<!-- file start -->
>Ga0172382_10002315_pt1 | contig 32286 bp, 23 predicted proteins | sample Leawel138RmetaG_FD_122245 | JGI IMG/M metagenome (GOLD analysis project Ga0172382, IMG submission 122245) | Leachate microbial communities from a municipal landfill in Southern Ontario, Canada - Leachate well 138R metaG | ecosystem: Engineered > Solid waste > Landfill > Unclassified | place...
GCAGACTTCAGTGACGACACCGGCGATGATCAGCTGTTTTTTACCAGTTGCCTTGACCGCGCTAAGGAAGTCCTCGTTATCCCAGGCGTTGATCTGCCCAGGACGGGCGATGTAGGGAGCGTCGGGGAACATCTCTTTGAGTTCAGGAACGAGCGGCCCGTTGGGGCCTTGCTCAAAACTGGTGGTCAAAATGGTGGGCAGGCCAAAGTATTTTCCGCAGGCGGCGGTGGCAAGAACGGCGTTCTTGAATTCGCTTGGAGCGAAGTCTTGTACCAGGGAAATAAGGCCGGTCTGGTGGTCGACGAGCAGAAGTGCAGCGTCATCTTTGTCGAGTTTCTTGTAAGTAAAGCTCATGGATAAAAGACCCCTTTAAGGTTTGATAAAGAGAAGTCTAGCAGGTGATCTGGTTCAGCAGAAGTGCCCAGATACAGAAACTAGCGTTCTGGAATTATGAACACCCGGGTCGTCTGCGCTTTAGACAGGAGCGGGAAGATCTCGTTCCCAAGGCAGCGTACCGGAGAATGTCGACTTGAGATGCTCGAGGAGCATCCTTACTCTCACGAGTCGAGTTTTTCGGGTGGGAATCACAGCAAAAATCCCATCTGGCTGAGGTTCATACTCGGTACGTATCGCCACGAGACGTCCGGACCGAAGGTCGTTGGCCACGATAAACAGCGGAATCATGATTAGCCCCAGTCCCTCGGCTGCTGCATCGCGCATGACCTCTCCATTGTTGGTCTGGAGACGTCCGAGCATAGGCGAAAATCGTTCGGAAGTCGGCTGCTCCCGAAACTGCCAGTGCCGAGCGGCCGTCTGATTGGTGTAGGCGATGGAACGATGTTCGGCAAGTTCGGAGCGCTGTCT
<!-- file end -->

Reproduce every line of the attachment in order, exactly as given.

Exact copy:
>Ga0172382_10002315_pt1 | contig 32286 bp, 23 predicted proteins | sample Leawel138RmetaG_FD_122245 | JGI IMG/M metagenome (GOLD analysis project Ga0172382, IMG submission 122245) | Leachate microbial communities from a municipal landfill in Southern Ontario, Canada - Leachate well 138R metaG | ecosystem: Engineered > Solid waste > Landfill > Unclassified | place...
GCAGACTTCAGTGACGACACCGGCGATGATCAGCTGTTTTTTACCAGTTGCCTTGACCGCGCTAAGGAAGTCCTCGTTATCCCAGGCGTTGATCTGCCCAGGACGGGCGATGTAGGGAGCGTCGGGGAACATCTCTTTGAGTTCAGGAACGAGCGGCCCGTTGGGGCCTTGCTCAAAACTGGTGGTCAAAATGGTGGGCAGGCCAAAGTATTTTCCGCAGGCGGCGGTGGCAAGAACGGCGTTCTTGAATTCGCTTGGAGCGAAGTCTTGTACCAGGGAAATAAGGCCGGTCTGGTGGTCGACGAGCAGAAGTGCAGCGTCATCTTTGTCGAGTTTCTTGTAAGTAAAGCTCATGGATAAAAGACCCCTTTAAGGTTTGATAAAGAGAAGTCTAGCAGGTGATCTGGTTCAGCAGAAGTGCCCAGATACAGAAACTAGCGTTCTGGAATTATGAACACCCGGGTCGTCTGCGCTTTAGACAGGAGCGGGAAGATCTCGTTCCCAAGGCAGCGTACCGGAGAATGTCGACTTGAGATGCTCGAGGAGCATCCTTACTCTCACGAGTCGAGTTTTTCGGGTGGGAATCACAGCAAAAATCCCATCTGGCTGAGGTTCATACTCGGTACGTATCGCCACGAGACGTCCGGACCGAAGGTCGTTGGCCACGATAAACAGCGGAATCATGATTAGCCCCAGTCCCTCGGCTGCTGCATCGCGCATGACCTCTCCATTGTTGGTCTGGAGACGTCCGAGCATAGGCGAAAATCGTTCGGAAGTCGGCTGCTCCCGAAACTGCCAGTGCCGAGCGGCCGTCTGATTGGTGTAGGCGATGGAACGATGTTCGGCAAGTTCGGAGCGCTGTCT